The Southern Company (SO -0.06%) has a generous 4.3% yield today. That compares favorably to both the S&P 500 index, where an ETF would get you a scant 1.55%, and the average utility's 3%, using the Vanguard Utilities Index ETF as a proxy. But yield alone doesn't make a stock a good dividend investment. Here's a closer look at why Southern is a company you might want to own.

The record

The first thing of note about Southern's dividend is how consistent it is. Notice in the chart below that it has been heading steadily higher since the early 2000s. The annual increase streak currently sits at 22 years and counting. However, look at the flat periods on the graph around the turn of the century and between the late 1980s and early 1990s.

SO Dividend Per Share (Annual) Chart

SO Dividend Per Share (Annual) data by YCharts

During these two stretches the dividend didn't grow, but it wasn't cut, either. The board chose to hold the line, if you will, and await a time when dividend growth was more economically feasible. Which brings up an even more interesting statistic: Southern's quarterly dividend has remained the same or increased for more than 75 consecutive years. So the past 22 years are impressive, but they don't do full justice to the company's commitment to investors. 

The foundation

The ability to pay a dividend so consistently doesn't just happen of its own accord; CEOs and boards have to build a business that can support the dividends. A big piece of that story is found on the balance sheet, where Southern's leverage is roughly in line with its peers using the debt-to-equity ratio as a simple tracking tool.

SO Debt to Equity Ratio Chart

SO Debt to Equity Ratio data by YCharts

That said, you'll notice that Southern's leverage has jumped up above its historical norm. That's at least partly because of a pair of nuclear power plants the company is building. The project, collectively known as Vogtle, hasn't gone well, with material delays and cost overruns. However, it is nearly complete and when the two plants are both online they will stop being a cash drain and start adding to cash flow and the utility's dividend-paying ability. 

Right now, however, it's encouraging to see that Southern's balance sheet remains in decent shape compared to similarly sized peers, even as it has been building the Vogtle project.

Carrying it

Leverage alone, however, doesn't tell you the full picture. A company with even a modest amount of leverage wouldn't be able to support its balance sheet if it didn't earn enough money to cover its interest expenses. This is where the times interest earned ratio comes in.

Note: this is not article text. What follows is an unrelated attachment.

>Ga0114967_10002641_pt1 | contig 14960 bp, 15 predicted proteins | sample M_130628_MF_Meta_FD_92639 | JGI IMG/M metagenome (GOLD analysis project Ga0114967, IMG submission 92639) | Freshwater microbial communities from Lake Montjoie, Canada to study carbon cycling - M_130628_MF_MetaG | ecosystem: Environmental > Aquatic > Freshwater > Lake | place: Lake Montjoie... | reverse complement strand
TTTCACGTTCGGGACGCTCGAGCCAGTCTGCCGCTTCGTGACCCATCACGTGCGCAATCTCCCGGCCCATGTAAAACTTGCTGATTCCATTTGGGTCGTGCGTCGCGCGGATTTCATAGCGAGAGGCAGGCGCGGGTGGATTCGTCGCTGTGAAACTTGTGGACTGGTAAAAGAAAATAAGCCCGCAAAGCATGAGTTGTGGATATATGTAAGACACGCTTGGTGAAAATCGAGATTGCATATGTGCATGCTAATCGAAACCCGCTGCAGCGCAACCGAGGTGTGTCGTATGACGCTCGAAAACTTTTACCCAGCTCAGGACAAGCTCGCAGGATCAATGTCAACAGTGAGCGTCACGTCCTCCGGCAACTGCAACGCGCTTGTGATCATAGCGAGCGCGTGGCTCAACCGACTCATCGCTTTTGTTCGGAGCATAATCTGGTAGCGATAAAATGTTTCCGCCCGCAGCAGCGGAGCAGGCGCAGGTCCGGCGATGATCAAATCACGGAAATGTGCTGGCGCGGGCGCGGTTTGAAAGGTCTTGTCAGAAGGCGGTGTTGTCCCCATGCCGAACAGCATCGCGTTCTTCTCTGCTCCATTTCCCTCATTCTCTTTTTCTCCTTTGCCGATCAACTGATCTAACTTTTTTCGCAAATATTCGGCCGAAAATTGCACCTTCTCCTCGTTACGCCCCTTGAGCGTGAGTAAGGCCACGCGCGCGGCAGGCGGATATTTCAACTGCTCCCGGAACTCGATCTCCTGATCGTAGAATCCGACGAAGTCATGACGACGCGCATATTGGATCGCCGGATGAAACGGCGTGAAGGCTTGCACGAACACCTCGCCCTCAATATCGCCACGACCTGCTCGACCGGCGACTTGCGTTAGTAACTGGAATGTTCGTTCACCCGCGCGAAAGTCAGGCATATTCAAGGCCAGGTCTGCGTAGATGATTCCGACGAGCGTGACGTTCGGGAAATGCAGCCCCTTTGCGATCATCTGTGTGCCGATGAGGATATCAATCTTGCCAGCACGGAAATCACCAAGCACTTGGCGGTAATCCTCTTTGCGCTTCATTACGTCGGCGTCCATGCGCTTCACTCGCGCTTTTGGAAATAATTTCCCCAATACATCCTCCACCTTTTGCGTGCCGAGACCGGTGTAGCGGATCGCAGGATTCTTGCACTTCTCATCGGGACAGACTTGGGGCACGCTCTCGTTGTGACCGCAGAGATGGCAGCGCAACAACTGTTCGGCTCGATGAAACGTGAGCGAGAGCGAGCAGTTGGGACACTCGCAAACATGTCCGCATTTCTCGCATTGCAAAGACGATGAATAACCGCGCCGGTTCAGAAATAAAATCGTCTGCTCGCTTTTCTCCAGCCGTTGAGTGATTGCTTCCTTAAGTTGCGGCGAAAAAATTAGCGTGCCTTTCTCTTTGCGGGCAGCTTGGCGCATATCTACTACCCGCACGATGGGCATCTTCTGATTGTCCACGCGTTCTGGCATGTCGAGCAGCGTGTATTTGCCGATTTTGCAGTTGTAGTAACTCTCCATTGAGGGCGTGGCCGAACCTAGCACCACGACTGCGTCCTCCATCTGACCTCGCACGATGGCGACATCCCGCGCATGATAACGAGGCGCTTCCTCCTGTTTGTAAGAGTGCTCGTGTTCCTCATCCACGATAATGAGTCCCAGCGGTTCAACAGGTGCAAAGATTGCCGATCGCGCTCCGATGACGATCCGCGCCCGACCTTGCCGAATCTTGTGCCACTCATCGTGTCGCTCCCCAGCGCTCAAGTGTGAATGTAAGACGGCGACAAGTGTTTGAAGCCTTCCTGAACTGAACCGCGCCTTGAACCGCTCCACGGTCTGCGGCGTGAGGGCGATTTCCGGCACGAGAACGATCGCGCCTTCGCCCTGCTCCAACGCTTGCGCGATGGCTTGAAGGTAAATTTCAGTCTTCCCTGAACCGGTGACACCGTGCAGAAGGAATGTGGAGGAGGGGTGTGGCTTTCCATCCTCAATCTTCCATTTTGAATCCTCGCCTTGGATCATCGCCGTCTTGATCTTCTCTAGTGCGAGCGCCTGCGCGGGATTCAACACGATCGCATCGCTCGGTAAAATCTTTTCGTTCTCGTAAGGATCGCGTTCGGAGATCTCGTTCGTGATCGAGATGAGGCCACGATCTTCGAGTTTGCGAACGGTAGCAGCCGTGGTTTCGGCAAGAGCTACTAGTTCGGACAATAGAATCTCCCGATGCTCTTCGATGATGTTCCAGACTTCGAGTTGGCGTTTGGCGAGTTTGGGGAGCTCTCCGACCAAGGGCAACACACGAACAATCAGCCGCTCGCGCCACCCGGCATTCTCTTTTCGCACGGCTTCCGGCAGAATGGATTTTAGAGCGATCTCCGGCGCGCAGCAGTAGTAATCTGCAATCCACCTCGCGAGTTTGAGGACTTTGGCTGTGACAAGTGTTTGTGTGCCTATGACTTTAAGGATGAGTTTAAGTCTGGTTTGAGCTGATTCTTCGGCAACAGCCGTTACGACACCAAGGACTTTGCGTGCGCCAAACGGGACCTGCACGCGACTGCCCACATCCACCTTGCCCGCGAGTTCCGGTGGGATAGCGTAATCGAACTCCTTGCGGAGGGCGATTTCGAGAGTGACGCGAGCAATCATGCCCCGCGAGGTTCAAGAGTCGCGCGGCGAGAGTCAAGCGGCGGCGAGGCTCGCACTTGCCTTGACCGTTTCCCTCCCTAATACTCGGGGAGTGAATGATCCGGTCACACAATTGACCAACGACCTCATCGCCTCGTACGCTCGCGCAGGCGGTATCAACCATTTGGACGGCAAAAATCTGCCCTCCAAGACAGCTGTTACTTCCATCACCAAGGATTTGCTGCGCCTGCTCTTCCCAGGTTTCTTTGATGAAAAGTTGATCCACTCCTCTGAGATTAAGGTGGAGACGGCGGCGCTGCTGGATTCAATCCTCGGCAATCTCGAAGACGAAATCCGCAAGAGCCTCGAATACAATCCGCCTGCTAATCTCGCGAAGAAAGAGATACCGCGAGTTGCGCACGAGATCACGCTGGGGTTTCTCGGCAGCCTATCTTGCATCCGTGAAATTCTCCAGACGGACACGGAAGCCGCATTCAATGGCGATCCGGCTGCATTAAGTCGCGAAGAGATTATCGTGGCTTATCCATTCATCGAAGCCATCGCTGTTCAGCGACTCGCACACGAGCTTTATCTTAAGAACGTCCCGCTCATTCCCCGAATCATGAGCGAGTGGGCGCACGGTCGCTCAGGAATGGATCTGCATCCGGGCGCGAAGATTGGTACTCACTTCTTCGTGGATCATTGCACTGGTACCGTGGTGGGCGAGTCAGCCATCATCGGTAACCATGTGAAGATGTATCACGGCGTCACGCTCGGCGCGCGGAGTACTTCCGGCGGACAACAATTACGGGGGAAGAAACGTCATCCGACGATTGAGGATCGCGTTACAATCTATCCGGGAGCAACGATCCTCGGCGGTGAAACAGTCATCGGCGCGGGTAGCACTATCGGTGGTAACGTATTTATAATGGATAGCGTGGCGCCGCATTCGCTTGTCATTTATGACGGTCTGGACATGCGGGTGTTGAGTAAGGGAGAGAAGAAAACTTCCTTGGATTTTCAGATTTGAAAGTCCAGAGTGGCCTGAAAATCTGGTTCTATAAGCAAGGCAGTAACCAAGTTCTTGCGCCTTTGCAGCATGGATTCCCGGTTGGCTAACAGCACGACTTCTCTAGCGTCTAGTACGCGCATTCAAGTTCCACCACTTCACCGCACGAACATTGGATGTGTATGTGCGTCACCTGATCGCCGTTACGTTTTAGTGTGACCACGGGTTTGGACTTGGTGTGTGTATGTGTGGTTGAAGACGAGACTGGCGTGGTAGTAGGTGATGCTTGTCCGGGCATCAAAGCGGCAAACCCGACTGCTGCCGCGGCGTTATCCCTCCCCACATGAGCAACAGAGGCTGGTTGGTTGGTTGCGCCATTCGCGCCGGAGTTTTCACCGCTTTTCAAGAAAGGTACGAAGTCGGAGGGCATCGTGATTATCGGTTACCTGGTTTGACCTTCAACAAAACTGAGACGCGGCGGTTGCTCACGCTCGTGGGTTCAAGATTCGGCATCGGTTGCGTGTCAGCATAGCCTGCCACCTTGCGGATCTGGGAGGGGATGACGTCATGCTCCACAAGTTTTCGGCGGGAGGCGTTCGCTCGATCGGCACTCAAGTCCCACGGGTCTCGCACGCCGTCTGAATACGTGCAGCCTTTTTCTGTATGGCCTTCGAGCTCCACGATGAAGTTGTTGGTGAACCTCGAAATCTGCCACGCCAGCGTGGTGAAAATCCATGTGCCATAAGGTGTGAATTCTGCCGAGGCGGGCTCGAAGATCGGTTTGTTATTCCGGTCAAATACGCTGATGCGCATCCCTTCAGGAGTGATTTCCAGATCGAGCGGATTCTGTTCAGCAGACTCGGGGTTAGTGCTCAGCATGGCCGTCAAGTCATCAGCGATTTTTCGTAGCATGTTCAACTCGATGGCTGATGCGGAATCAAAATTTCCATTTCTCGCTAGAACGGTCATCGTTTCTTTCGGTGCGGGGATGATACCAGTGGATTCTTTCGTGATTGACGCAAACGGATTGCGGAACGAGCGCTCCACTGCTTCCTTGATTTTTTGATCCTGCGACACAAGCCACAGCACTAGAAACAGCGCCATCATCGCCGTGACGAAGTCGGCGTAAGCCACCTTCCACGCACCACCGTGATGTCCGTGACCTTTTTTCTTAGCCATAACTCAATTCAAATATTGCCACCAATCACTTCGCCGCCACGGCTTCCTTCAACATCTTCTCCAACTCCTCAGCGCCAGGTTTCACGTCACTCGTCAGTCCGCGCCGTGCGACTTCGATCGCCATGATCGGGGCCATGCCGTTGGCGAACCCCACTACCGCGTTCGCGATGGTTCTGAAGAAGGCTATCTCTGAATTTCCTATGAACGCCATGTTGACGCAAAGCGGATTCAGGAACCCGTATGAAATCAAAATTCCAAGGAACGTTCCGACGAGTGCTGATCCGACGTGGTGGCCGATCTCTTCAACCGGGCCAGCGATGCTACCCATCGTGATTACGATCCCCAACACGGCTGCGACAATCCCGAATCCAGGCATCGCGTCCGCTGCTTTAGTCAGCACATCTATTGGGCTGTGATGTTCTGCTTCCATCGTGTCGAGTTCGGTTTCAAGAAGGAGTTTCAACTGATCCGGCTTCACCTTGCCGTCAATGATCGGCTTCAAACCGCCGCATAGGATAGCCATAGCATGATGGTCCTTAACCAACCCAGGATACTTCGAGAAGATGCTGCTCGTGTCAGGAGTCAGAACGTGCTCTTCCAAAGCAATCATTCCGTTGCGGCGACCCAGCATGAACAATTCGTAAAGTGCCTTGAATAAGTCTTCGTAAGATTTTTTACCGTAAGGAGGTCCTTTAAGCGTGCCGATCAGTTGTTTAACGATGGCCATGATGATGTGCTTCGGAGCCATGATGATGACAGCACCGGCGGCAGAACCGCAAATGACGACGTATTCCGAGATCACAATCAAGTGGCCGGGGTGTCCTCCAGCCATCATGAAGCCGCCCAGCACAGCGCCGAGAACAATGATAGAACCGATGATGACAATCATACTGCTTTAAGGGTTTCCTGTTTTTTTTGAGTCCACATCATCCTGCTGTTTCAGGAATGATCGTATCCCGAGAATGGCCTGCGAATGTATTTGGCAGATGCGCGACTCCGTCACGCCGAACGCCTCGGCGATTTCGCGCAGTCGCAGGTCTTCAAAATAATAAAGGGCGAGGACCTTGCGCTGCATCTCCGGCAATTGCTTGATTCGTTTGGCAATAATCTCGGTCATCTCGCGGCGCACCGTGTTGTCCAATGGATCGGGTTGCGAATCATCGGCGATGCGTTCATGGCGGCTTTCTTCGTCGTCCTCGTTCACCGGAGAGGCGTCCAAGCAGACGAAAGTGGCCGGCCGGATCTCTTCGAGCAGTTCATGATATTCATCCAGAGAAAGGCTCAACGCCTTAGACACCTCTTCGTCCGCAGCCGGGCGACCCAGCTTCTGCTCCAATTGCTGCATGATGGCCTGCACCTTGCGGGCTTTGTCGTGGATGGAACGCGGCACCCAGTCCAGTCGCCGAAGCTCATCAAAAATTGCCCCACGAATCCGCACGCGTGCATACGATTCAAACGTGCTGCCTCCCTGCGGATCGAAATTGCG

SO Times Interest Earned (TTM) Chart

SO Times Interest Earned (TTM) data by YCharts

Once again, Southern's ratio here is roughly in line with peers. There's an important nuance, given that the numbers overall may appear low if you compared them to other industries. Utilities are highly regulated and, in return, have monopolies in the regions they serve. The income utilities generate is highly reliable and the cost of running utility infrastructure is very high, so higher leverage and lower interest coverage isn't unusual relative to, say, a consumer staples stock.

Room to grow

The last bit of information to glean from dividend-related graphs comes from the payout ratio. Payout ratios go up and down over time and can be impacted by one-time charges to earnings. Still, you can see that Southern's payout ratio, at around 80%, is middle of the road for similarly sized peers. Eighty percent is still kind of high, but Vogtle is soon to be completed.

SO Payout Ratio Chart

SO Payout Ratio data by YCharts

The company hasn't provided an earnings estimate on what that will mean, but it has laid out its expectations for a $700 million increase in cash flow from operations. This metric has pretty much flatlined over the past decade, a period throughout which it was building Vogtle. That will be a material step up in cash flow from operations and at least some of that will fall down to the bottom line, strengthening the company's dividend-paying ability. 

SO Cash from Operations (Annual) Chart

SO Cash from Operations (Annual) data by YCharts

This is notable because on the third-quarter 2022 earnings conference call, management was asked directly about dividend growth. That's up to the board, not the CEO or CFO, but the top brass clearly believe that post-Vogtle earnings will be growing more quickly and that the pace of dividend growth could be revisited higher. Investors might want to monitor both the cash flow from operations and the dividend payout ratio to get a handle on the potential for a faster pace of dividend growth.

Not exciting now, but there's potential

Southern's big nuclear power capital investment project has been a massive overhang for years. It is getting closer to the end and the company's financial condition hasn't materially deteriorated relative to peers. So the generous yield on offer seems strong now and, when Vogtle starts adding to cash flow instead of taking from it, the dividend story could get even more enticing. If you like dividends, Southern looks like a reliable high-yield utility to own with a tailwind that's just around the corner.